Volunteering Experience at Elijah’s Promise

written by Stephen Michael Co from the Philippines

The YSEALI professional fellowship program requires us to complete at least 3 hours of volunteer work. I’m not used to volunteering back home, as I consider myself an extremely busy entrepreneur who had no time to “waste” outside of business. I felt uneasy looking around for volunteer opportunities. I don’t consider myself having any particular skill, nor do I like talking to people in unfamiliar settings.

I must admit I was a little too happy when I found volunteer work as a dish cleaner at Elijah’s Promise, a soup kitchen in downtown New Brunswick with a mission to “harness the power of food to break the cycle of poverty, alleviate hunger, and change lives.” This is perfect! I did not have to speak to anyone; and, as a fully domesticated husband I am trained to enjoy washing dishes.

I came in early at 4pm on a chilly October Wednesday, totally clueless of how things work in a soup kitchen. I was fumbling about when an imposing lady, who was clearly in charge, told me to sign in, wash my hands, wear an apron, and put on gloves, all in the most curt and perfunctory manner. This would be a long surly night, I thought to myself.

My first task was to dice onions. Those big, pungent, red onions had me crying in no time, just as the other volunteers started trickling in. We came from different walks of life. Most were students, others were retirees. Some regularly volunteer, while others, like me, did so to fulfill a requirement.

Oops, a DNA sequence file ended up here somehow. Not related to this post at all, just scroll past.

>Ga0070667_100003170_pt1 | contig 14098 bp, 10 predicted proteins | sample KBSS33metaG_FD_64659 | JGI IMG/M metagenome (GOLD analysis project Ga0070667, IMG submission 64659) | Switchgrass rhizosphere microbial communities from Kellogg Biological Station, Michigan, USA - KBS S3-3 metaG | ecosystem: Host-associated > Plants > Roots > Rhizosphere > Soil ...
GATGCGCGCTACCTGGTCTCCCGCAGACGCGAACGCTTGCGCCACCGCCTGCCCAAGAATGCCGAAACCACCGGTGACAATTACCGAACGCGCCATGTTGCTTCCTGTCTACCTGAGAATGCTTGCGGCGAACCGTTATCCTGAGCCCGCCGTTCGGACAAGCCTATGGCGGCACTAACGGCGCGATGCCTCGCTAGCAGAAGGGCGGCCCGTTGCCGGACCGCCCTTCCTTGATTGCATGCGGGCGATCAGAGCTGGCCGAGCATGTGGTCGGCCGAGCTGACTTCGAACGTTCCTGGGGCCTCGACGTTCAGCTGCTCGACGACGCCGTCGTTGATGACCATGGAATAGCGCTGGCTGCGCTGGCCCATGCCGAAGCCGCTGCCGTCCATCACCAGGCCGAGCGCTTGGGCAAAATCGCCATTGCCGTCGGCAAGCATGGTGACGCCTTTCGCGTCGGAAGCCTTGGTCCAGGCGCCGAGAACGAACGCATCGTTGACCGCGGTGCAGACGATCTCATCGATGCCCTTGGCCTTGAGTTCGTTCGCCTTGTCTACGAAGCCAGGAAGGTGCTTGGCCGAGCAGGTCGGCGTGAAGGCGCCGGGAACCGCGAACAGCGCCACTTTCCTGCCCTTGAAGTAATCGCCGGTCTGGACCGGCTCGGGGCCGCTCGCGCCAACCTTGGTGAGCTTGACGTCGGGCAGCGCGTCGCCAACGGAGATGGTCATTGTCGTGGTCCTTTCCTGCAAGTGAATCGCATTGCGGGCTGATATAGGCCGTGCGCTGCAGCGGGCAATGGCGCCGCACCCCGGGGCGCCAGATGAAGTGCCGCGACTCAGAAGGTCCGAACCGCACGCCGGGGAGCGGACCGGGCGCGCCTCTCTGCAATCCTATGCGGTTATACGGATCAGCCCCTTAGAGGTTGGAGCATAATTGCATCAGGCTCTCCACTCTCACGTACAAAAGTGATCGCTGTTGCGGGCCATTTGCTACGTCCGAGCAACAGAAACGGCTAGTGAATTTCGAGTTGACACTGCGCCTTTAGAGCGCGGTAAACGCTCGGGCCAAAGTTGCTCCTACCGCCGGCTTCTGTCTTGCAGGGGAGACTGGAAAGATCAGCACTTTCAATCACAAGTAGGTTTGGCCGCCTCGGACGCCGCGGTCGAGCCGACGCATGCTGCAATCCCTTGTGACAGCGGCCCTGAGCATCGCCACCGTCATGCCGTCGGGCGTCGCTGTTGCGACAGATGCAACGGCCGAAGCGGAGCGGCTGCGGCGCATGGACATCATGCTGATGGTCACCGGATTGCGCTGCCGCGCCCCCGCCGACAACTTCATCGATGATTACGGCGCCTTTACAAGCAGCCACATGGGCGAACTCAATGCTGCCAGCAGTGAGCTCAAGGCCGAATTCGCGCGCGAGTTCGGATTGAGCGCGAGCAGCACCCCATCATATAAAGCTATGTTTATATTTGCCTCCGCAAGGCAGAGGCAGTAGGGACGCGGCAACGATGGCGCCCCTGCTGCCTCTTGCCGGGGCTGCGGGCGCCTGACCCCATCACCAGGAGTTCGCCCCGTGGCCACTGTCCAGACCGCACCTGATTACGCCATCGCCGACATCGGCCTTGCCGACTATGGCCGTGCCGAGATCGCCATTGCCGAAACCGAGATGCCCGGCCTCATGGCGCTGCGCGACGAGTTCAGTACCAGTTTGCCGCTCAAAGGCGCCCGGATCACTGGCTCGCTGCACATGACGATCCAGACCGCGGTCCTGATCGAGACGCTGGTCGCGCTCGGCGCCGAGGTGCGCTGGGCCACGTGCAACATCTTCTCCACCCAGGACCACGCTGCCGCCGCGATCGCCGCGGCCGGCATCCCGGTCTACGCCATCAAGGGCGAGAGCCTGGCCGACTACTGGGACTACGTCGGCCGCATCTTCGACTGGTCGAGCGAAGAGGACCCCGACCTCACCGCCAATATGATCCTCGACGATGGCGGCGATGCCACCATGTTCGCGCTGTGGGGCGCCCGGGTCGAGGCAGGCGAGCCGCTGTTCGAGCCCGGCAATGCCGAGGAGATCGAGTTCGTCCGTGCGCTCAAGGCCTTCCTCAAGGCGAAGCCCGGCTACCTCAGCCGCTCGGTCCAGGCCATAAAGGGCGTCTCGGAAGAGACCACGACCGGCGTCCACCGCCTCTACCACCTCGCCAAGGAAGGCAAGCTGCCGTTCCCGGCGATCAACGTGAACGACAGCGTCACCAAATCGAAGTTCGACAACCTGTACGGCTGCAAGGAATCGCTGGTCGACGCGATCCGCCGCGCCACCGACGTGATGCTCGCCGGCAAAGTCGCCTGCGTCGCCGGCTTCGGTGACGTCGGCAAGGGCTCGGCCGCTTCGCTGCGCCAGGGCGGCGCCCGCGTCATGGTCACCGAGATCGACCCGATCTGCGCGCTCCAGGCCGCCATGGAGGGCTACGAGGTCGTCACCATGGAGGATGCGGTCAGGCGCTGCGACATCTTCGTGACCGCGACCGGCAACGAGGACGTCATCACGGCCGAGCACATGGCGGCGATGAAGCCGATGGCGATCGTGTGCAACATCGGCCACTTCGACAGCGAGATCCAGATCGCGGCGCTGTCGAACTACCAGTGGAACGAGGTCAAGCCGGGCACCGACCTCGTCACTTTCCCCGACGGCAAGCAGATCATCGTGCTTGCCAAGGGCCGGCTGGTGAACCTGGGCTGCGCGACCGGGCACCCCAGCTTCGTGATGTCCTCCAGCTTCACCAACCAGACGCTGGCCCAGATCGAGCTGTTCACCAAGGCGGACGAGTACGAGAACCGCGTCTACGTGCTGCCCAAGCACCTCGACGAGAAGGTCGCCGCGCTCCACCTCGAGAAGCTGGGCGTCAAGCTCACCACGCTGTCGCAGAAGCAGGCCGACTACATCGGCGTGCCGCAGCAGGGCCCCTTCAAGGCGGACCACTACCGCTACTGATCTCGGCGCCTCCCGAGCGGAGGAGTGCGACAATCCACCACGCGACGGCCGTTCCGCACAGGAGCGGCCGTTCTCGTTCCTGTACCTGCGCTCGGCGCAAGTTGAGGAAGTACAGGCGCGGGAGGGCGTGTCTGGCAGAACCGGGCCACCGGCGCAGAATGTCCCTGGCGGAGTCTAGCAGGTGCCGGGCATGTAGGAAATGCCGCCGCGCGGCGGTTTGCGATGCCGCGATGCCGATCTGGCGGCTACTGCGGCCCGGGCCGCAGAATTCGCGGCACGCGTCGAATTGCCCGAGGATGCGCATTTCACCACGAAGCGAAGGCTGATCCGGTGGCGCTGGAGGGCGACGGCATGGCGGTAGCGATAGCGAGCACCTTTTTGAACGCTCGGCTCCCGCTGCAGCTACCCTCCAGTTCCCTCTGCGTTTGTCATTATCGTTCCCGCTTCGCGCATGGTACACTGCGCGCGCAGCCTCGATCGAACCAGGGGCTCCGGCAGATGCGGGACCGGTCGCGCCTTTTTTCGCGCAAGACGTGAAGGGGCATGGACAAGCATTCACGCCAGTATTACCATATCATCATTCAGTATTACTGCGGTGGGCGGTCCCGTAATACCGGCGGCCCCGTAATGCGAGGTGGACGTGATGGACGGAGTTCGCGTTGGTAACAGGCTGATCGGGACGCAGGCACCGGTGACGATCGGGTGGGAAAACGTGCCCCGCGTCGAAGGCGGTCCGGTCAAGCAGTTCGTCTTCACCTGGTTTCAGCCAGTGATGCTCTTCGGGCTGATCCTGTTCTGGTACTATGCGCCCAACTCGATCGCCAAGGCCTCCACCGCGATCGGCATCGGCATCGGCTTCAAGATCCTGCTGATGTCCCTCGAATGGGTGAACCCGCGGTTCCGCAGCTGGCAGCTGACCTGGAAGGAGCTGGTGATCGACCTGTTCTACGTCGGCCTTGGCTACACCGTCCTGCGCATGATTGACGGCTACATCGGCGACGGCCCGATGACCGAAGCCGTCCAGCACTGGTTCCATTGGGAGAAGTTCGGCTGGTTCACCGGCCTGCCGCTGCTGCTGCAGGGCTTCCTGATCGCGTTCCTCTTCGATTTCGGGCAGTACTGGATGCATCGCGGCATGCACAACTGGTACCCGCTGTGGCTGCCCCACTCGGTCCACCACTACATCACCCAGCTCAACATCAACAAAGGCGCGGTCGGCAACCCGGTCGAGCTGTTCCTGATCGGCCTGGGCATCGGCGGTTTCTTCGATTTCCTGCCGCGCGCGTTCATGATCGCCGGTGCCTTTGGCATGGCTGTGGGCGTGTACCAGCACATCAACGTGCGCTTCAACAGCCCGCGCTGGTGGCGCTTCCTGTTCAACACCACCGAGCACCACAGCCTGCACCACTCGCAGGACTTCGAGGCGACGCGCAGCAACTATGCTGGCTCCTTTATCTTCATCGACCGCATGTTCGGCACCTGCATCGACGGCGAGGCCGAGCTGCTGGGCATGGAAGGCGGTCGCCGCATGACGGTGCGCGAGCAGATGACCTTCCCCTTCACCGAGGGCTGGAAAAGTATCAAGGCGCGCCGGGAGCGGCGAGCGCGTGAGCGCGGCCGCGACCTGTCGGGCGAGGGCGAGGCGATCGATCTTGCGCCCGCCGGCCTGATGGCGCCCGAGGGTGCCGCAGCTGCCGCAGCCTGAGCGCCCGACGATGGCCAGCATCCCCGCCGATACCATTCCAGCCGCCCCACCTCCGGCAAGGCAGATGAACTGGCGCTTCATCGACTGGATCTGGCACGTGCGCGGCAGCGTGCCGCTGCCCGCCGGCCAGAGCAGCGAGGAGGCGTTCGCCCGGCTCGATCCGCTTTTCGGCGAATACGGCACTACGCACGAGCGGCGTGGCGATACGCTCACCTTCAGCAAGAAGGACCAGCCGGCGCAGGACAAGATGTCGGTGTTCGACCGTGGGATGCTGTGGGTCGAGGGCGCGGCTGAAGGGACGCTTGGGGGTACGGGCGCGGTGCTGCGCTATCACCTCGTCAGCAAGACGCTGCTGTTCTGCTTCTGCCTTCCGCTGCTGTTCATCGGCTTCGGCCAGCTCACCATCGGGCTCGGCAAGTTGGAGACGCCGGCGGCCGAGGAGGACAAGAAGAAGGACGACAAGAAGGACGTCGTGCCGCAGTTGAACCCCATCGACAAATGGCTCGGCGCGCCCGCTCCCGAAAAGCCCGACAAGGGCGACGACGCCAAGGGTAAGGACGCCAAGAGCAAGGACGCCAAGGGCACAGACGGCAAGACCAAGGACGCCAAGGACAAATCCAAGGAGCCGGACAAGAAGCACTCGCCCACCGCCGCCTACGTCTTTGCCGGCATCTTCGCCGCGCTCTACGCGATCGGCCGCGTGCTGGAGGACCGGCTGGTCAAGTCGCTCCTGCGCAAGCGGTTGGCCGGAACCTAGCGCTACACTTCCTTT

After what seemed like an eternity I finished dicing the onions, and he kitchen lady lead me to my main assignment – the dish room. I was quickly taught how to work the sinks and the commercial dishwasher. My one task for the night was to wash everything brought to me and to store them properly afterwards.

Within a few minutes of figuring out my routine the kitchen opened for the night. Through the small opening of the dish room I saw the stream of hungry, homeless people come in. In a very orderly line they approached the serving area. They were of different races, of varying ages. They have different stories to their plight.

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In between scrubbing the trays and loading the dishwasher, I had a revelation. My whole fellowship has revolved around food! From food innovation to serving food to the homeless, I saw how food, or the lack of it, has the power to change lives. As I saw tonight’s customers leave the door full and content, I thought about my worksite at Rutgers Food Innovation Center. The director for operations and my supervisor, Nolan Lewin, has never failed to remind potential clients and me of the center’s mission – to help businesses accelerate their growth, promote economic development, and job creation in the state of New Jersey.

When I return to my hometown in a few weeks’ time, I will fondly remember my fellowship and take its lessons to heart. Most importantly it was working the dish room in a soup kitchen that enlightened me for whom shall we innovate. Responsible innovation is for empowering the hungry, the powerless, the voiceless; it shall be used to make the world a better, kinder place for every person.

Professional Takeaways from the Fellowship

written by Afiq Mohammed from Brunei

How has participation in the Professional Fellows Program helped develop you professionally and how will you be able to apply that once you return home?

The Professional Fellows Program has been beneficial for me. With the support from American Councils & San Diego Diplomacy Council, I was placed at Startup San Diego where I was supervised under Jarrod Russell, the Executive Director of Startup San Diego. Being in a new environment is always an intimidating thing with having to struggle to keep up and adjust to the new culture, you need to strategize and figure ways to blend in the culture. At San Diego, it is no different, working from 9 – 5 in a competitive environment can be challenging where you need to learn to present yourself well, deliver and just keep moving. During my time here, I figured and took notes from my new role model and friend, Jarrod and I am excited to share the few take away that I learnt from him.